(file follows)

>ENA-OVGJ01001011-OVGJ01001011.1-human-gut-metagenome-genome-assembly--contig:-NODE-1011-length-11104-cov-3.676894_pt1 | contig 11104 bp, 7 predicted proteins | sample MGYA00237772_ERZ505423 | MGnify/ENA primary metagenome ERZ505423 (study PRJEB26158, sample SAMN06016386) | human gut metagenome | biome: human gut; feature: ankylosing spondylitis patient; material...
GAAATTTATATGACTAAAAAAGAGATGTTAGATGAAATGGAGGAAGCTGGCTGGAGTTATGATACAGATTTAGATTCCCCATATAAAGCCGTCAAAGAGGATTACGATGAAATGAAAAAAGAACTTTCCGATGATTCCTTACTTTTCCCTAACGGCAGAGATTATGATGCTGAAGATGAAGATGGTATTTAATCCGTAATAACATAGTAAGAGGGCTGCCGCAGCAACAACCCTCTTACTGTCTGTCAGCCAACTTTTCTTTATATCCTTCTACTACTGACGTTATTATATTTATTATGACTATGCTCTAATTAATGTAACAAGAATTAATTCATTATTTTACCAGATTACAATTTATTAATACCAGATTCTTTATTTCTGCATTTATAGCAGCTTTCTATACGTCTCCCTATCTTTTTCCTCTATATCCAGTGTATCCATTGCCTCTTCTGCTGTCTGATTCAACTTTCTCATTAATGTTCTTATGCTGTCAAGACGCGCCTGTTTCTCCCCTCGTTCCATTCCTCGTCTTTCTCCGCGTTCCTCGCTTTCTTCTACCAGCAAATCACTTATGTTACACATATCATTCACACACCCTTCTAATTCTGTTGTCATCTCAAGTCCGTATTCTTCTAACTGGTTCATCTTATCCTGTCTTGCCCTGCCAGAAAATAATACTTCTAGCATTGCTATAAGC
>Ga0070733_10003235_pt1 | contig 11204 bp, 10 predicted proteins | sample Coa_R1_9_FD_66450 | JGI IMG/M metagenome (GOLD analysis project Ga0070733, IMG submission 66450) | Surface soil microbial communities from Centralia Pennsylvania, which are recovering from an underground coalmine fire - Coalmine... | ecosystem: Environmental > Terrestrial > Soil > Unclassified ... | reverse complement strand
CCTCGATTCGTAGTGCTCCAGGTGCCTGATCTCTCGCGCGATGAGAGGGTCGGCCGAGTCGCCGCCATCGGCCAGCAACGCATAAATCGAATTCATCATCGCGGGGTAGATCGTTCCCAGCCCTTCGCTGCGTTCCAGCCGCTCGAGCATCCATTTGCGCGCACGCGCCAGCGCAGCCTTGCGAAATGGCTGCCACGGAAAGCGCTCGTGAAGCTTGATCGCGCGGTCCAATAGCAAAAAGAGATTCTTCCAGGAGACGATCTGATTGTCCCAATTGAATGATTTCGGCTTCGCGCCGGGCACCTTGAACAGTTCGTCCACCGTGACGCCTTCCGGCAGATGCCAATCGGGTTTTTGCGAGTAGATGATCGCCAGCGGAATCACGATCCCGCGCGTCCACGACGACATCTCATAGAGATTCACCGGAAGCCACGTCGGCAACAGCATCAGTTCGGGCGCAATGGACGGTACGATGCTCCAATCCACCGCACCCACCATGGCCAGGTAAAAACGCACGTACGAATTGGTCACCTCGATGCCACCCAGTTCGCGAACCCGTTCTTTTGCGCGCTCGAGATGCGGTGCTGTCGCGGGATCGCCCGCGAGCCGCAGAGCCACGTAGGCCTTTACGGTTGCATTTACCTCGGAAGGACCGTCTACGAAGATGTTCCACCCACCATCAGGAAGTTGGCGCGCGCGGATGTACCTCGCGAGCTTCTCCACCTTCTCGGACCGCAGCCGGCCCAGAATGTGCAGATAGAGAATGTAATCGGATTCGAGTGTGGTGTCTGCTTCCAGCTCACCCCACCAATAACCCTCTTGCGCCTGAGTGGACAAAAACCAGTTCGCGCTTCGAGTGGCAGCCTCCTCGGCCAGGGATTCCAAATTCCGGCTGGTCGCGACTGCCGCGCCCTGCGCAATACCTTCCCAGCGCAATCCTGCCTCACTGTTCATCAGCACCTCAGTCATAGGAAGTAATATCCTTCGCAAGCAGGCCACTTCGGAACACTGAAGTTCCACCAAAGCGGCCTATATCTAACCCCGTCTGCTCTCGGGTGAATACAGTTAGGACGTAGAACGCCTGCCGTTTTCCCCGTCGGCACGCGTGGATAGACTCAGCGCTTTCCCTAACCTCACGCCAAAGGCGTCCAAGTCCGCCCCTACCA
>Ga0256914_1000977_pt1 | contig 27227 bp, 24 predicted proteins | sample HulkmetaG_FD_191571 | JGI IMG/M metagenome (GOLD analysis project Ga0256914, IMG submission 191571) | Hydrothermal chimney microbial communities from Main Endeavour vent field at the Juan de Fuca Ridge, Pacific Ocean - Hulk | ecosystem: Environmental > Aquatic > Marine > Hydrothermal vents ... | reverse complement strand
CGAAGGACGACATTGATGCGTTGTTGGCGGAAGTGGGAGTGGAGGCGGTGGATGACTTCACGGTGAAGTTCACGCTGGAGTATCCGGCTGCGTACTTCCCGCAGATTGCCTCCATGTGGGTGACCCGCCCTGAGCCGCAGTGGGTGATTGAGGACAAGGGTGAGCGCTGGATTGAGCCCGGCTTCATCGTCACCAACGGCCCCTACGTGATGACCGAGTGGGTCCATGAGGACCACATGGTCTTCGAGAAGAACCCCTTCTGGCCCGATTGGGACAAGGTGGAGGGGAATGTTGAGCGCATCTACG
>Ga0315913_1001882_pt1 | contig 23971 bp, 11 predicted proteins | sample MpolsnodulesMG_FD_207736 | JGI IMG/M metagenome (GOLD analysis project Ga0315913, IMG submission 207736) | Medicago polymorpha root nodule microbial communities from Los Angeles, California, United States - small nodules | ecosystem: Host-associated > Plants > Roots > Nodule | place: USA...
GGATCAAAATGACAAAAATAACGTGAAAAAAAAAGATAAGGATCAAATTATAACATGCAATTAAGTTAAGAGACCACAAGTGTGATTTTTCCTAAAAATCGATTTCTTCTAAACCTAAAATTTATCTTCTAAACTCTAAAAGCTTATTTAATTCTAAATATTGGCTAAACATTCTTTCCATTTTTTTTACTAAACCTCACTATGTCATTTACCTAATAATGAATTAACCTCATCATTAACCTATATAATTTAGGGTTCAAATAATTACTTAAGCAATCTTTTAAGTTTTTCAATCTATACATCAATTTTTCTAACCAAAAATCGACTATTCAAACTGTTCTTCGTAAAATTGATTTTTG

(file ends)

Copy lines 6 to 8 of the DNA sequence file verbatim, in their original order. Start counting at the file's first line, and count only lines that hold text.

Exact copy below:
CGAAGGACGACATTGATGCGTTGTTGGCGGAAGTGGGAGTGGAGGCGGTGGATGACTTCACGGTGAAGTTCACGCTGGAGTATCCGGCTGCGTACTTCCCGCAGATTGCCTCCATGTGGGTGACCCGCCCTGAGCCGCAGTGGGTGATTGAGGACAAGGGTGAGCGCTGGATTGAGCCCGGCTTCATCGTCACCAACGGCCCCTACGTGATGACCGAGTGGGTCCATGAGGACCACATGGTCTTCGAGAAGAACCCCTTCTGGCCCGATTGGGACAAGGTGGAGGGGAATGTTGAGCGCATCTACG
>Ga0315913_1001882_pt1 | contig 23971 bp, 11 predicted proteins | sample MpolsnodulesMG_FD_207736 | JGI IMG/M metagenome (GOLD analysis project Ga0315913, IMG submission 207736) | Medicago polymorpha root nodule microbial communities from Los Angeles, California, United States - small nodules | ecosystem: Host-associated > Plants > Roots > Nodule | place: USA...
GGATCAAAATGACAAAAATAACGTGAAAAAAAAAGATAAGGATCAAATTATAACATGCAATTAAGTTAAGAGACCACAAGTGTGATTTTTCCTAAAAATCGATTTCTTCTAAACCTAAAATTTATCTTCTAAACTCTAAAAGCTTATTTAATTCTAAATATTGGCTAAACATTCTTTCCATTTTTTTTACTAAACCTCACTATGTCATTTACCTAATAATGAATTAACCTCATCATTAACCTATATAATTTAGGGTTCAAATAATTACTTAAGCAATCTTTTAAGTTTTTCAATCTATACATCAATTTTTCTAACCAAAAATCGACTATTCAAACTGTTCTTCGTAAAATTGATTTTTG